There are so many things that are great about footy. The game itself is unparalleled: it’s elegant and tough at the same time, and a game can turn in a moment. The atmosphere at games is incredible. And club membership is diverse: looking around at games, there are men and women, children and grandparents, people of all races and from all over the world.  You usually can’t actually see the diversity of sexuality, but it’s there too.

But you’d never guess that from footy media. Footy media is primarily white, straight and male.  It’s focused on the players and coaches.  It spends little time talking about the many people in clubs big and small who make our game great.

This is a particular hobby horse of mine, I admit it. One of the things that first drew me, a native New South Welshman, to the game was the early participation of women.  I read Rob Hess’ chapter on “Women and Australian rules football in colonial Melbourne” and was captivated that women had always been passionate supporters of the game.

I write and talk about this a lot. For example, “Football, Feminism and You” was my attempt to explain why I think diversity in football media is important. Last year I wrote about how Fox Footy ignored Women’s Round, instead labeling the week “Christmas in July”.  Women’s Round is a truly great opportunity to recognize some of those who work off-field for the game yet, beyond an interview with Chelsea Roffey, Fox Footy did nothing to commemorate it.

I believe it does a tremendous disservice to the incredible men and women who give up so much for the game to focus solely on players.

And I’ve tweeted at many journalists about this lack of diversity. I’m not trolling: I genuinely want to bring attention to this issue and talk about it, because I think it’s important. Just yesterday, I tweeted at Backpage Lead that their home page had photos of 27 people, all of them men. To their credit, they replied and admitted that was a problem.

One of the people I’ve tweeted at is Mark Robinson from the Herald Sun. It wasn’t one or twice either- it must be at least a dozen times over the last year, as recently as this week, including my question about Fox Footy ignoring Women’s Round.   So today, when he tweeted:

“people believe its players and coaches who make up footy clubs when in fact it’s people like essendon’s Bruce Heymanson. RIP”

I was, I’ll openly admit, a little frustrated, so replied

@Robbo_heraldsun So I trust you’ll have fewer players and coaches, and more people like him on AFL360 this year…

And then all hell broke loose.  Robinson posted:

@erinrileyau even at a time of death u try to be a smart arse. pull your head in. A great man dies & you want to pick a fight. no class

And then proceeded to retweet every nasty thing that people said in reply.

It’s important to note that Robinson was the one who first used the occasion of Heymanson’s death to make a point. He didn’t just tweet “RIP Bruce Heymanson”. It was he who chose to use the occasion to talk about what people think football clubs are. I simply wanted to call him out on the fact that, as a prominent member of the footy media, he was complicit in that, that he has the power to change it.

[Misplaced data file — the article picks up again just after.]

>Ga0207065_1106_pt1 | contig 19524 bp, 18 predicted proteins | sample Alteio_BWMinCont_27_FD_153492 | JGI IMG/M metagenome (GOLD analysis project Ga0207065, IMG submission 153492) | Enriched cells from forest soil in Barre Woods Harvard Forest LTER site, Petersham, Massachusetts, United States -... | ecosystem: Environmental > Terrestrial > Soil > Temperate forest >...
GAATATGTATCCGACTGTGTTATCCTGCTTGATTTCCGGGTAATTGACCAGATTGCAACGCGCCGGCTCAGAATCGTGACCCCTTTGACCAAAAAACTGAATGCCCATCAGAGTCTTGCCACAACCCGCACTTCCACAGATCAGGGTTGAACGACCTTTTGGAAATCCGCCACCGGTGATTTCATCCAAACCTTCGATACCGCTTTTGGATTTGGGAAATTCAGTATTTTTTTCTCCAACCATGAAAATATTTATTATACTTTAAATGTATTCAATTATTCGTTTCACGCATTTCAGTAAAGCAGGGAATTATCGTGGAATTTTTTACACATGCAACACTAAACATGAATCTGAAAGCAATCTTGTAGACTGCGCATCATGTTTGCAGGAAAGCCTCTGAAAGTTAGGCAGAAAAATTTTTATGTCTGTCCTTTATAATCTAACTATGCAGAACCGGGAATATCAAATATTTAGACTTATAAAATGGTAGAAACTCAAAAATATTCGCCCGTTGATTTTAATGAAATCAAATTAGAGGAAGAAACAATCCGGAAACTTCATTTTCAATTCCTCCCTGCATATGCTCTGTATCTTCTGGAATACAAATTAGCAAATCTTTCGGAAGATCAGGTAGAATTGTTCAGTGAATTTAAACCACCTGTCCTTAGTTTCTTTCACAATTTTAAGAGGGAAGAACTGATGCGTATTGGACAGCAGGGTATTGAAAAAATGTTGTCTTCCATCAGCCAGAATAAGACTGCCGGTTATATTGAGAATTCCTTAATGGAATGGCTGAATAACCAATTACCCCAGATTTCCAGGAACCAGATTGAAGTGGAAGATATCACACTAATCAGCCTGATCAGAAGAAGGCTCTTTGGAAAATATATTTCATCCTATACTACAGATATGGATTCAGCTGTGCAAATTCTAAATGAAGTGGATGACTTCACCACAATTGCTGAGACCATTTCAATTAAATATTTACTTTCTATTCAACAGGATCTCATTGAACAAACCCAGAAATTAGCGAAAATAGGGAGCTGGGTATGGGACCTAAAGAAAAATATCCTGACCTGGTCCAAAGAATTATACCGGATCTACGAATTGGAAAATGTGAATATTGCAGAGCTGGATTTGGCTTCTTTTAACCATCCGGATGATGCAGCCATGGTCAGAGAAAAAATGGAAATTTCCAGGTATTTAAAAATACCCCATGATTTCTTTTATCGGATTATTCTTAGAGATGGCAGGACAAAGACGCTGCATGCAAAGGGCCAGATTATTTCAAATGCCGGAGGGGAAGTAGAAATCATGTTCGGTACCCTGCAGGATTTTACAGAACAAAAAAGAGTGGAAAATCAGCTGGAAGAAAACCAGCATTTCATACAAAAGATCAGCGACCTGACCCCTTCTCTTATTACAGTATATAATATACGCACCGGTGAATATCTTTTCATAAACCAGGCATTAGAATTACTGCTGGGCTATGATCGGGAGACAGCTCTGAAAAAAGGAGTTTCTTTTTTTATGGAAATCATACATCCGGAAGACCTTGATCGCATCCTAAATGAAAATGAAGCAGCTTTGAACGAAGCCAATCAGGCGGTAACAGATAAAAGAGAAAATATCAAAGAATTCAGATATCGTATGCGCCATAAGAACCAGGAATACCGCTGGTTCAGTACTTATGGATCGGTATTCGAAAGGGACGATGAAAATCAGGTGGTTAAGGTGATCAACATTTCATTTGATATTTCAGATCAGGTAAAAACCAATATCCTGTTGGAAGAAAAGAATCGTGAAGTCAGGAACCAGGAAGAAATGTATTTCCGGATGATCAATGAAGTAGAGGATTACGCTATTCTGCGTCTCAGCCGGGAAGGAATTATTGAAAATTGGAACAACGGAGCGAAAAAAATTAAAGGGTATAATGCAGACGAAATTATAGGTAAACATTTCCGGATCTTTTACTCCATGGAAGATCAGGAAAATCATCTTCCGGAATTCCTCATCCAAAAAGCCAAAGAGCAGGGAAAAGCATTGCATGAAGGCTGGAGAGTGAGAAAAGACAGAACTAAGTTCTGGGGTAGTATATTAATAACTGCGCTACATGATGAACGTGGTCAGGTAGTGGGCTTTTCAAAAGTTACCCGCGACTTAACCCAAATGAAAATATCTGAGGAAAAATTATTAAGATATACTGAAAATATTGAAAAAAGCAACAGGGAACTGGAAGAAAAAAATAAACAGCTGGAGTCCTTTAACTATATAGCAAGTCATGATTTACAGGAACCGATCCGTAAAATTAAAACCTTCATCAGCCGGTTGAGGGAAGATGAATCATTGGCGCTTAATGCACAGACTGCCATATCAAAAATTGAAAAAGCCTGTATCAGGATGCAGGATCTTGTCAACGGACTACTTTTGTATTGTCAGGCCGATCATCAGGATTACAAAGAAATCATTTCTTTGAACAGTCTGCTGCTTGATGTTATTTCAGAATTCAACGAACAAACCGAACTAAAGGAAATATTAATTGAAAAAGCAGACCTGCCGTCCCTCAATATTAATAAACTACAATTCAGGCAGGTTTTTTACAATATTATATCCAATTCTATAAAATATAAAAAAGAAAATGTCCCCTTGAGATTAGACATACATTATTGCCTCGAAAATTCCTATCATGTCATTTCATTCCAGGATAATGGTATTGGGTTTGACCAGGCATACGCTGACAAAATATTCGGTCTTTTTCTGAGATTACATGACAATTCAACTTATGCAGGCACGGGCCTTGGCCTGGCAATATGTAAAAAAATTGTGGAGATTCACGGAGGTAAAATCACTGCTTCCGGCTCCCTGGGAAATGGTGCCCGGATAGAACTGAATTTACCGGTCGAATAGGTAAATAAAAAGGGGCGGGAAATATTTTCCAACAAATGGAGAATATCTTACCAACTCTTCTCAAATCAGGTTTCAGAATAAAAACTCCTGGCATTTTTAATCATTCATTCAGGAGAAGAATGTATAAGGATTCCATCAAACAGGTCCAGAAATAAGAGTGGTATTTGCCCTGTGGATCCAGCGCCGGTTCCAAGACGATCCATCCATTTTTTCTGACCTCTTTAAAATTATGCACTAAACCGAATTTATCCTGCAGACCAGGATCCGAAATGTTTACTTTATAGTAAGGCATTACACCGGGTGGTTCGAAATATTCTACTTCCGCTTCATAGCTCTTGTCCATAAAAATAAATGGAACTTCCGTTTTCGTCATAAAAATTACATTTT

Furthermore, I fully expected to be ignored. There was precedent for that as he’d always ignored me in the past.

Rather than engage with the substance of my critique- that by hosting a show that is all about players and coaches, he’s perpetuating the idea that it is they alone that make up footy clubs- Robinson chose to be rude, to call me classless, and then to echo the insults hurtled toward me, many of which suggested I was seeking attention.

I understand why some people may consider the timing of my comment disrespectful, but I can assure you, that’s not the way it was intended. I genuinely want people like Mr Heymanson to receive more attention, to be talked to and about in life as well as death. I want the football media to represent footy for all it is: a diverse, interesting, exciting and passionate world in which men and women spend years working quietly behind the scenes to help make the game great. That was my motivation for my tweet, nothing else.

As for Robinson’s motivation in choosing this, of all my tweets, to retweet? Well, only he can answer that.

And what do you think the chances are, after all the vile things he retweeted today, of him retweeting the link to this?

4 Responses

  1. I enjoy watching Robbo, Erin, but you’ve made a great point. There absolutely should be more about behind the scenes ‘people’ in footy media.

    Robbo’s arrogance certainly lets him down on occasion.

  2. Hello Erin, I found your article today when trying to find something else online about my Dad, Bruce Heymanson. I completely understand your frustration at the lack of attention given to those hard working people behind the scenes. But in my dad’s case, that’s where he wanted to be…behind the scenes. Everything he did for the footy club was for the footy club. Not for any personal gain, or attention, or media. He would have been humbled and completely overwhelmed at the response by the club to his passing. They have been wonderful to our family and despite their own troubles are still looking out for us. As is often the case, the ones who are truly worthy of attention do not wish for it. All the best Erin. Nicki

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